Responding to calls for gun control after Friday's mass shooting in Virginia Beach, White House acting chief of staff Mick Mulvaney cautioned against getting into politics "too soon" after tragedy, and told NBC's Chuck Todd: "You're never going to make everything perfectly safe, but we are doing a lot better on enforcement."

MULVANEY: "What's been lost in the last couple of years is the fact that this administration banned bump stocks. We signed a piece of legislation that fixed the background checks."
TODD: "What about the silencer situation? That seems like a legitimate concern."
MULVANEY: "I'm more familiar with the situation in Charleston several years ago, where a guy walks into a church and shot my desk mate in South Carolina Senate. That's where the background check system let us all down. And we fixed that last year with this administration on a bipartisan basis. So there are things the government can do, and there's things this government is doing, but we're never going to protect everybody against everybody who is deranged, insane. I don't know what the shooter's motivation was. ... You're never going to make everything perfectly safe, but we are doing a lot better on enforcement."

Why it matters: The U.S. has more mass shootings than any other country in the world. Federal resources are steered toward shootings motivated by “terrorist ideology,” but most are simply treated as “a local crime, a state crime," according to former Homeland Security Secretary Janet Napolitano. Napolitano told "Axios on HBO" that mass gun violence is one of the top threats to safety and security in the U.S.

The bottom line: Friday's shooting at Virginia Beach Municipal Center was the deadliest mass shooting in the U.S. since November 2018, when 12 people were killed at Borderline Bar & Grill in California.

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Biden: The next president should decide on Ginsburg’s replacement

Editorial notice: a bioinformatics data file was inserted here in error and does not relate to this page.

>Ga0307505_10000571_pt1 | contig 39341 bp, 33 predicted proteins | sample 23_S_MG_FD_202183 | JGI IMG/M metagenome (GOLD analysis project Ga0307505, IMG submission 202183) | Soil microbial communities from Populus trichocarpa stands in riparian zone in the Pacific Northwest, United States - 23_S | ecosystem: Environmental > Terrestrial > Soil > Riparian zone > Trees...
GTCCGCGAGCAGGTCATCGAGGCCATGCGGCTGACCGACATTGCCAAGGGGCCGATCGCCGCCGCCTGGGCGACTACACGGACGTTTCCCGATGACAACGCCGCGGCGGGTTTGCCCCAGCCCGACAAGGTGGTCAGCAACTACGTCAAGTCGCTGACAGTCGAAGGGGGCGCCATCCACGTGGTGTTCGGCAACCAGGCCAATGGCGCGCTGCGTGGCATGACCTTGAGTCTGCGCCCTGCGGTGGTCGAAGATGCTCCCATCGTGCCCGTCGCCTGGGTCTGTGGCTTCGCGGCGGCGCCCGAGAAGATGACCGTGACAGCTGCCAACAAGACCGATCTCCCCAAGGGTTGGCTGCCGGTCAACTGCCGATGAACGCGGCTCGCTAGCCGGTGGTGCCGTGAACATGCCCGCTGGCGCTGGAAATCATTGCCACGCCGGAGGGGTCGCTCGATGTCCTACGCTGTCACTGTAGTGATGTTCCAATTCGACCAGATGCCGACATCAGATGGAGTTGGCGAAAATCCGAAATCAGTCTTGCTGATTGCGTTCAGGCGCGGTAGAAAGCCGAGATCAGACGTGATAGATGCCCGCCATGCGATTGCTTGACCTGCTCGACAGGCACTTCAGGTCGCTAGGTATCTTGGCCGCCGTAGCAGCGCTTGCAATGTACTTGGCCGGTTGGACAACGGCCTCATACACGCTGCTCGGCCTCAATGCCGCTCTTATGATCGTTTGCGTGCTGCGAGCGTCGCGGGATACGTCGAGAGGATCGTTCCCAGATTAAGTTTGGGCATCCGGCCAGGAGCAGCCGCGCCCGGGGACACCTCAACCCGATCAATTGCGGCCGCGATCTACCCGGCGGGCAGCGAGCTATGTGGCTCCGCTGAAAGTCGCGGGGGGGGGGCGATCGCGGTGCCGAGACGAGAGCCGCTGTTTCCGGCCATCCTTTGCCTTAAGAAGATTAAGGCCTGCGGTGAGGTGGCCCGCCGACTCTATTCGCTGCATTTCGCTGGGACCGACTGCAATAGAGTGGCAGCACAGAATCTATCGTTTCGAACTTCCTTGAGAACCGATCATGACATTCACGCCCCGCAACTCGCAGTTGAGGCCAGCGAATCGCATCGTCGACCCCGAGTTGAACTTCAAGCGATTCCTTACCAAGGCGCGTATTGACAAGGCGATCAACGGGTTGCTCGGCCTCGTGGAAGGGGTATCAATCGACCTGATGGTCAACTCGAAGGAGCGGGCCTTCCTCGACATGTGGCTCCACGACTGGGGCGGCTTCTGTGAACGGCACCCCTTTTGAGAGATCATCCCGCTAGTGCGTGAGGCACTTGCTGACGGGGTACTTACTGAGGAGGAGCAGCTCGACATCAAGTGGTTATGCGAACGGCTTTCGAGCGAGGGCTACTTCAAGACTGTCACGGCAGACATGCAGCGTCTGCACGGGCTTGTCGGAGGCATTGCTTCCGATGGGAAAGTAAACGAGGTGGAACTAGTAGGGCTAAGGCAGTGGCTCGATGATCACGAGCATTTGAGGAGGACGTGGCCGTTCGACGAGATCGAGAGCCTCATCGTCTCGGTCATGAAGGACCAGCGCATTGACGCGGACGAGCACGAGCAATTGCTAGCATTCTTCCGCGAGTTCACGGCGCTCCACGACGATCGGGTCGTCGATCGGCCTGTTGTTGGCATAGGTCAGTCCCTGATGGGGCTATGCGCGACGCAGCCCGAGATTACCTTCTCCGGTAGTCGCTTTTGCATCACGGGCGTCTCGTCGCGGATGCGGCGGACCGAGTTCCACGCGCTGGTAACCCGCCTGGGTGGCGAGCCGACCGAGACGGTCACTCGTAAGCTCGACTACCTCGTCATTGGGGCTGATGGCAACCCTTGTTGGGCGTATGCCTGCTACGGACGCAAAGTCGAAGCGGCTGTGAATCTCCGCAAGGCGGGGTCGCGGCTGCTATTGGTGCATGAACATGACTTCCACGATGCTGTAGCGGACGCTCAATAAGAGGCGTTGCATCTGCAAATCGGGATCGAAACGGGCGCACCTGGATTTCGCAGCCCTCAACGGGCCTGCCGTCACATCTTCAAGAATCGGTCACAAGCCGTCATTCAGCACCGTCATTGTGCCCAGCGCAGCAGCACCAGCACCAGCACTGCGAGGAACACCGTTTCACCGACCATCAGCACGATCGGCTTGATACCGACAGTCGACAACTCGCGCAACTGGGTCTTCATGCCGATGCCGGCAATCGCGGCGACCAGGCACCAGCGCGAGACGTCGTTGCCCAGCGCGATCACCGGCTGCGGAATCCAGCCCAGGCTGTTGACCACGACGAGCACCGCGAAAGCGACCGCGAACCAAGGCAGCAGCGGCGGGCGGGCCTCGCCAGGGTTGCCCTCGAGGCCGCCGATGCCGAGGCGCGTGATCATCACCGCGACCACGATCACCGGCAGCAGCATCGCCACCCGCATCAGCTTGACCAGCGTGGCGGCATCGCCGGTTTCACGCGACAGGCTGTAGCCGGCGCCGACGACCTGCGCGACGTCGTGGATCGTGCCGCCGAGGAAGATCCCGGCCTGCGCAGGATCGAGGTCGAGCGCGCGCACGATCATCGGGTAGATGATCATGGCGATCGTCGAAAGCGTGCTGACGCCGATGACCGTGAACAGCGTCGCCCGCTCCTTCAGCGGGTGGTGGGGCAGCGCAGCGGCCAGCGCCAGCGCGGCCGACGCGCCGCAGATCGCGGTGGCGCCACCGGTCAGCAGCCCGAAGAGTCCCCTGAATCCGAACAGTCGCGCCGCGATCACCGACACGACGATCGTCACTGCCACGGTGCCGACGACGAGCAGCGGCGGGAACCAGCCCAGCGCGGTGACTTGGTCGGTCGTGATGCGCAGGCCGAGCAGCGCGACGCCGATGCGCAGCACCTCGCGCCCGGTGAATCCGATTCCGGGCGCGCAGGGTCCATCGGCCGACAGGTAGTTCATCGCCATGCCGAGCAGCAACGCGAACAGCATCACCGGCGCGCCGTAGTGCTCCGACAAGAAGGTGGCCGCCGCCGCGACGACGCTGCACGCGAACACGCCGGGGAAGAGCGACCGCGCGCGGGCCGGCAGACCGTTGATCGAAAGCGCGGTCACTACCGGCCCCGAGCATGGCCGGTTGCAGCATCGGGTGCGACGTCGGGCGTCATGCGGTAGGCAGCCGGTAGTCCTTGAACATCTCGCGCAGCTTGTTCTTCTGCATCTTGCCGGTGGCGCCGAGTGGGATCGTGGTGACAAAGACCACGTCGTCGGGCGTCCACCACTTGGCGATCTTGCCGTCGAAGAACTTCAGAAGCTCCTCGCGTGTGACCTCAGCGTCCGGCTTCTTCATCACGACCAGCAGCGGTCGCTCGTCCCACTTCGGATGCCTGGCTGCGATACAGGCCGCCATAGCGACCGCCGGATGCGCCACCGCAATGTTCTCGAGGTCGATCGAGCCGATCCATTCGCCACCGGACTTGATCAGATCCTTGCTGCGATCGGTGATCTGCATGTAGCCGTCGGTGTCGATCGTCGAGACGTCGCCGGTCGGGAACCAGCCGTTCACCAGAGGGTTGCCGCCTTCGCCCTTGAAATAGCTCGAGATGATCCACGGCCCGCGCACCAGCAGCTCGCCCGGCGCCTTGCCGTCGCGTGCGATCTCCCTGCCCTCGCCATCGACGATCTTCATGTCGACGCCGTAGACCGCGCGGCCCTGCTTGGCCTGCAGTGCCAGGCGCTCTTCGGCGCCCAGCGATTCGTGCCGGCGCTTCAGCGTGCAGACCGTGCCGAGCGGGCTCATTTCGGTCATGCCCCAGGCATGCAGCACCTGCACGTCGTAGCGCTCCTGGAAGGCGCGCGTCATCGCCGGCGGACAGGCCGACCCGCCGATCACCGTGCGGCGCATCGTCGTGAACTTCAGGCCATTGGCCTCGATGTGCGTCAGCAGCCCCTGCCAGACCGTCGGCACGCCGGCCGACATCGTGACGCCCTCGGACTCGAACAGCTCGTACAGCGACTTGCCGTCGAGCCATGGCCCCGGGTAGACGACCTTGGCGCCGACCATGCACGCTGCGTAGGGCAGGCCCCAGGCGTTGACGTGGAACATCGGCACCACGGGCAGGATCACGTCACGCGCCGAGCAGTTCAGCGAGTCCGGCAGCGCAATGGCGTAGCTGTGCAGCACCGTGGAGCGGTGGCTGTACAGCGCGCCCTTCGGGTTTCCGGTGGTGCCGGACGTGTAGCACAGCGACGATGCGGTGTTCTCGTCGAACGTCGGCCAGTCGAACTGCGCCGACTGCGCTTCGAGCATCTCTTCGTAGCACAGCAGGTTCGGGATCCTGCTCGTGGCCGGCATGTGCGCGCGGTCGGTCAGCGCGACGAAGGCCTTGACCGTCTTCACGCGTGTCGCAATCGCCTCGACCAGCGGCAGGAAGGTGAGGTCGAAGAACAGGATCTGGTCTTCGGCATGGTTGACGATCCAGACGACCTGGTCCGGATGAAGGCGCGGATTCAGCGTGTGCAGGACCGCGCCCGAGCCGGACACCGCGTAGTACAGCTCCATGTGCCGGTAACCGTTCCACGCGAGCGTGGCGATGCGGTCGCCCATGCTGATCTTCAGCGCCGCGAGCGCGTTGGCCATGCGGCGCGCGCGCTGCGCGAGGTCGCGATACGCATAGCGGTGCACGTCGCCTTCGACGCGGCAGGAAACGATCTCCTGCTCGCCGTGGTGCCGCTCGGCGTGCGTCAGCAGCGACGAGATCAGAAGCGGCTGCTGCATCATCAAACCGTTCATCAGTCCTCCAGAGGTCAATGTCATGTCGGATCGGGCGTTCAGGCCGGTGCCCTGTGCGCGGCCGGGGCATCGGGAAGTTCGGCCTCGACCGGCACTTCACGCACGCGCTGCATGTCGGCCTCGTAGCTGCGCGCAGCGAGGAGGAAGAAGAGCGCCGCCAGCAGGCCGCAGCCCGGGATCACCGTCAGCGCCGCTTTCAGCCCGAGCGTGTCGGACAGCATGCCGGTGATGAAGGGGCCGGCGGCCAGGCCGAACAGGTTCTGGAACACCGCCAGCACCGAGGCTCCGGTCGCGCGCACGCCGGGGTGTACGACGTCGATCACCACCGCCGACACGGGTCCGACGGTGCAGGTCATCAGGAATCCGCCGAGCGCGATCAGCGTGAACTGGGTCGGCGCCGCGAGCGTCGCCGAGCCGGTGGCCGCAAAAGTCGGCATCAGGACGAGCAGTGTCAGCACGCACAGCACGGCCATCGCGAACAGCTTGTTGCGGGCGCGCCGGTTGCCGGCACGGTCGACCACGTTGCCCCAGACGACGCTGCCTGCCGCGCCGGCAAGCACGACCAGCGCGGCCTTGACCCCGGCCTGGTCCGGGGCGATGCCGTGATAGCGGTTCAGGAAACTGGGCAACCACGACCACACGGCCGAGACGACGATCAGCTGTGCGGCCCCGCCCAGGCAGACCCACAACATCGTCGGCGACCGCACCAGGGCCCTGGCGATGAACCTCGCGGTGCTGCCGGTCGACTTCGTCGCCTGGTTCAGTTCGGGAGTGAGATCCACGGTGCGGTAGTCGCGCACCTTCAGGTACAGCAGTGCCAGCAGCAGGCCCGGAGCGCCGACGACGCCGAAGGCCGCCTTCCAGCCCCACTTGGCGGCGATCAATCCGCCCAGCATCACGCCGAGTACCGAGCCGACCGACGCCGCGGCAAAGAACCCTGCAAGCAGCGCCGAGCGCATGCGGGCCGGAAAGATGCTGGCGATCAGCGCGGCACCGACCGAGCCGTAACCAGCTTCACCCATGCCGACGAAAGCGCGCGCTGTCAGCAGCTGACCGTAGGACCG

Joe Biden. Photo: Drew Angerer / Getty Images

Joe Biden is calling for the winner of November's presidential election to select Ruth Bader Ginsburg's replacement on the Supreme Court.

What he's saying: "[L]et me be clear: The voters should pick the president and the president should pick the justice for the Senate to consider," Biden said. "This was the position the Republican Senate took in 2016 when there were almost 10 months to go before the election. That's the position the United States Senate must take today, and the election's only 46 days off.

Trump, McConnell to move fast to replace Ginsburg

Photo: Alex Wong/Getty Images

President Trump will move within days to nominate his third Supreme Court justice in just three-plus short years — and shape the court for literally decades to come, top Republican sources tell Axios.

Driving the news: Senate Majority Leader Mitch McConnell and Senate Republicans are ready to move to confirm Trump's nominee before Election Day, just 46 days away, setting up one of the most consequential periods of our lifetimes, the sources say.

Updated 5 hours ago - Politics & Policy

Coronavirus dashboard

Illustration: Sarah Grillo/Axios

  1. Global: Total confirmed cases as of 10 p.m. ET: 30,393,591 — Total deaths: 950,344— Total recoveries: 20,679,272Map.
  2. U.S.: Total confirmed cases as of 10 p.m. ET: 6,722,699 — Total deaths: 198,484 — Total recoveries: 2,556,465 — Total tests: 92,163,649Map.
  3. Politics: In reversal, CDC again recommends coronavirus testing for asymptomatic people.
  4. Health: Massive USPS face mask operation called off The risks of moving too fast on a vaccine.
  5. Business: Unemployment drop-off reverses course 1 million mortgage-holders fall through safety netHow the pandemic has deepened Boeing's 737 MAX crunch.
  6. Education: At least 42% of school employees are vulnerable.